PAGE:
Figure 6

ERG target genes in VEGF-R2 + ES cells. (A) Normalized microarray expression values for ERG in VEGF-R2+ cells sorted from ERG shRNA or control cells 2, 3, and 4 days after differentiation. (B) Heat map of a subset of genes that are significantly differentially downregulated after 3 days and 4 days in ERG shRNA versus control ES cells. In the heatmaps, rows represent genes and columns represent samples, ordered as control and shRNA treated. Genes are clustered using row-normalized signal values which are mapped to the [-1,1] interval. Transcription factors are shown in blue. All other genes are shown in black. Signal values are color-coded so that red and green represent high and low expression values, respectively.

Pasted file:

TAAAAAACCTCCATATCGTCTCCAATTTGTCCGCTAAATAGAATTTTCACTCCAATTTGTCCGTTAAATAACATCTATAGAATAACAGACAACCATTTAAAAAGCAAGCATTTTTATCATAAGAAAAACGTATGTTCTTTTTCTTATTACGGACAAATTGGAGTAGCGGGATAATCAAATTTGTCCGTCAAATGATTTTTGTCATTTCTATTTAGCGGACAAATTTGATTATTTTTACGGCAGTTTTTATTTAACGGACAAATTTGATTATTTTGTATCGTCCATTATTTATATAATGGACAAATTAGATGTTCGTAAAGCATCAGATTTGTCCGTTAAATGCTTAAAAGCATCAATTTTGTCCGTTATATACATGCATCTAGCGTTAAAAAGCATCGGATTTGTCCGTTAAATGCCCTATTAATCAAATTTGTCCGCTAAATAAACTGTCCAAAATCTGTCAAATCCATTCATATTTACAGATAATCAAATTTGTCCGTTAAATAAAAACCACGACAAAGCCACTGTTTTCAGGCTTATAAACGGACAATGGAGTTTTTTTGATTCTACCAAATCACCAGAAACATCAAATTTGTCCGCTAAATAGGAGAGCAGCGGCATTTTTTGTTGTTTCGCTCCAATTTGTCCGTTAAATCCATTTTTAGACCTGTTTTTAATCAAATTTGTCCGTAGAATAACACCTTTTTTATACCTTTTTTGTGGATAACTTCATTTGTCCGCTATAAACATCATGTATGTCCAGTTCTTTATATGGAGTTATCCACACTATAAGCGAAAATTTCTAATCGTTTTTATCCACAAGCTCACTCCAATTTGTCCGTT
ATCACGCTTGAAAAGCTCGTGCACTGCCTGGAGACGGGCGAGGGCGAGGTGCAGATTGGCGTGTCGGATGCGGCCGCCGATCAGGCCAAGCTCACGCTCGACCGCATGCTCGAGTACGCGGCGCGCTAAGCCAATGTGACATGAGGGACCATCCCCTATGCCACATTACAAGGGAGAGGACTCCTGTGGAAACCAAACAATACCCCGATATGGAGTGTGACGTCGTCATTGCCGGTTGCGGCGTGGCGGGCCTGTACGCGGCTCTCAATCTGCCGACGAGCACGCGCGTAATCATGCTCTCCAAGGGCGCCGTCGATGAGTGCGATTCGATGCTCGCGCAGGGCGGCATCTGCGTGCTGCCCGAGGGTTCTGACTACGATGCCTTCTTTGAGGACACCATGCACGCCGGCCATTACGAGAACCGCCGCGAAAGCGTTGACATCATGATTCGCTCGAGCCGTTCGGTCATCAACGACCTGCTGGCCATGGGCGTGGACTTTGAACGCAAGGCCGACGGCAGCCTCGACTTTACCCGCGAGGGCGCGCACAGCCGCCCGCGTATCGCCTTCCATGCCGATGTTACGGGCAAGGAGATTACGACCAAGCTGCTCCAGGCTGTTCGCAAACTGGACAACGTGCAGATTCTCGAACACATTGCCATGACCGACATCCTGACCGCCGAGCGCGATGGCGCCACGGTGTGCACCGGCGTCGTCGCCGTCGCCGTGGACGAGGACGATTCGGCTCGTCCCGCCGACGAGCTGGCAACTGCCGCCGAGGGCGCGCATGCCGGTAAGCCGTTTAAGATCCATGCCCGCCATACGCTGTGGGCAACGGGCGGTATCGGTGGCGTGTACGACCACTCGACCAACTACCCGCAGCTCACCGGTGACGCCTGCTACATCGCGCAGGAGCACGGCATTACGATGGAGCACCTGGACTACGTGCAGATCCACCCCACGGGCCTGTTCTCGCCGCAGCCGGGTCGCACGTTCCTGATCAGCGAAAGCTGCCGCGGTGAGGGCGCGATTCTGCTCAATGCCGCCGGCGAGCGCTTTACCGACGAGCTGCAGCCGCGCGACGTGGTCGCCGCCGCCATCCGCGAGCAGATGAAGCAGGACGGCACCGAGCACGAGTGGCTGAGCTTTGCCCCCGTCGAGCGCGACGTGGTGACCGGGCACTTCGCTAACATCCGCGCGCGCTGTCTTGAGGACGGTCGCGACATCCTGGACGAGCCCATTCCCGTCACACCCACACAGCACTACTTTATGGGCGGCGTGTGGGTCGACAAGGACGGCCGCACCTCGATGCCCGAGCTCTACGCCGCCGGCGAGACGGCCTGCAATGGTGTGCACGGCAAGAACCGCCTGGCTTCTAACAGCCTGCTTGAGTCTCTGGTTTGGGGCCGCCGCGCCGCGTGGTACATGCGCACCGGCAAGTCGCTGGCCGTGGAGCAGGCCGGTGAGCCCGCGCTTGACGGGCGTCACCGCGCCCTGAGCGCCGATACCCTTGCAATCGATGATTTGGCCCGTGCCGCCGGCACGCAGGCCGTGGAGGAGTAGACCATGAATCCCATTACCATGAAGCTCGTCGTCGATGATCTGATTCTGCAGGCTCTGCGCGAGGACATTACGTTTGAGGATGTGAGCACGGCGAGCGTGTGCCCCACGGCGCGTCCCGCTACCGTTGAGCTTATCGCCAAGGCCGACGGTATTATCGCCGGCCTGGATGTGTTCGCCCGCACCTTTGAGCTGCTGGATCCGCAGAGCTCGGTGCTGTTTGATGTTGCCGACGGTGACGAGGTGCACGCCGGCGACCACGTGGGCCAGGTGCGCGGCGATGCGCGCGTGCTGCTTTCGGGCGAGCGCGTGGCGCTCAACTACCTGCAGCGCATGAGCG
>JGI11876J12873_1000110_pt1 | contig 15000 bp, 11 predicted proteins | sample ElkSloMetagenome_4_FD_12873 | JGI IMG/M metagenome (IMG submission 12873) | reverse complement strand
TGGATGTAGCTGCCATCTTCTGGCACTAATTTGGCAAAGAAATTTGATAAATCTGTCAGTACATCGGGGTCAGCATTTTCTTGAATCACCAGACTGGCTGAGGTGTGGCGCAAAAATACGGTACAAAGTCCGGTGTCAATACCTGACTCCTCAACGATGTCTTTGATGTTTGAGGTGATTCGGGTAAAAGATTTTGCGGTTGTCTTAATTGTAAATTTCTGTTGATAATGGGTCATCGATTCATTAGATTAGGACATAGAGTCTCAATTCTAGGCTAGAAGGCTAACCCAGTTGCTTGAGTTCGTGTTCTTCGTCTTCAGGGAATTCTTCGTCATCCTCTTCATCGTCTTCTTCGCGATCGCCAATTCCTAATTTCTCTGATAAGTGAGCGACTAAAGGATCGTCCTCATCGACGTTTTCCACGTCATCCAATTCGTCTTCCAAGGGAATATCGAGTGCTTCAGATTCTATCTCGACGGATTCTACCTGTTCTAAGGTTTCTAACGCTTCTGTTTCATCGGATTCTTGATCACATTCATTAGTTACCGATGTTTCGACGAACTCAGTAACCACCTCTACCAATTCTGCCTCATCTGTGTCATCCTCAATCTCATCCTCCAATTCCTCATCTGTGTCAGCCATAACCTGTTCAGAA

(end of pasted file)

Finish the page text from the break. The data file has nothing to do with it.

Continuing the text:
The results of several recent studies point towards an emerging role for ERG as a transcriptional regulator of EC-restricted genes [1720]. The findings of our study support a unique role for the ETS factor ERG as a transcriptional regulator of endothelial differentiation. ERG expression was first detected in a sub-population of VEGF-R2+ expressing cells that co-express VE-cadherin, and closely correlates with the expression of VE-cadherin during ES cell differentiation. Inhibition of ERG expression, however, did not alter the number of VEGF-R2 expressing cells just prior to their differentiation along the endothelial and hematopoietic lineages suggesting that ERG is not required for the formation of the hemangioblast or hematopoiesis. A recent genome-wide analysis of ETS factors in zebrafish identified three members of the ETS transcription factor family, including ERG, Fli-1, and ETSRP, as playing a role in hemangioblast differentiation and angiogenesis [25]. Of these ETS family members, ETSRP was expressed earliest and required for hemangioblast formation. Similarly, mice that have a mutation in the ER71, the homologue of ETSRP exhibit defects in hematopoiesis and endothelial differentiation [26]. In contrast, neither knockdown of ERG or Fli-1 in zebrafish led to abnormalities in hemangioblast formation, which is consistent with our findings in murine ES cells.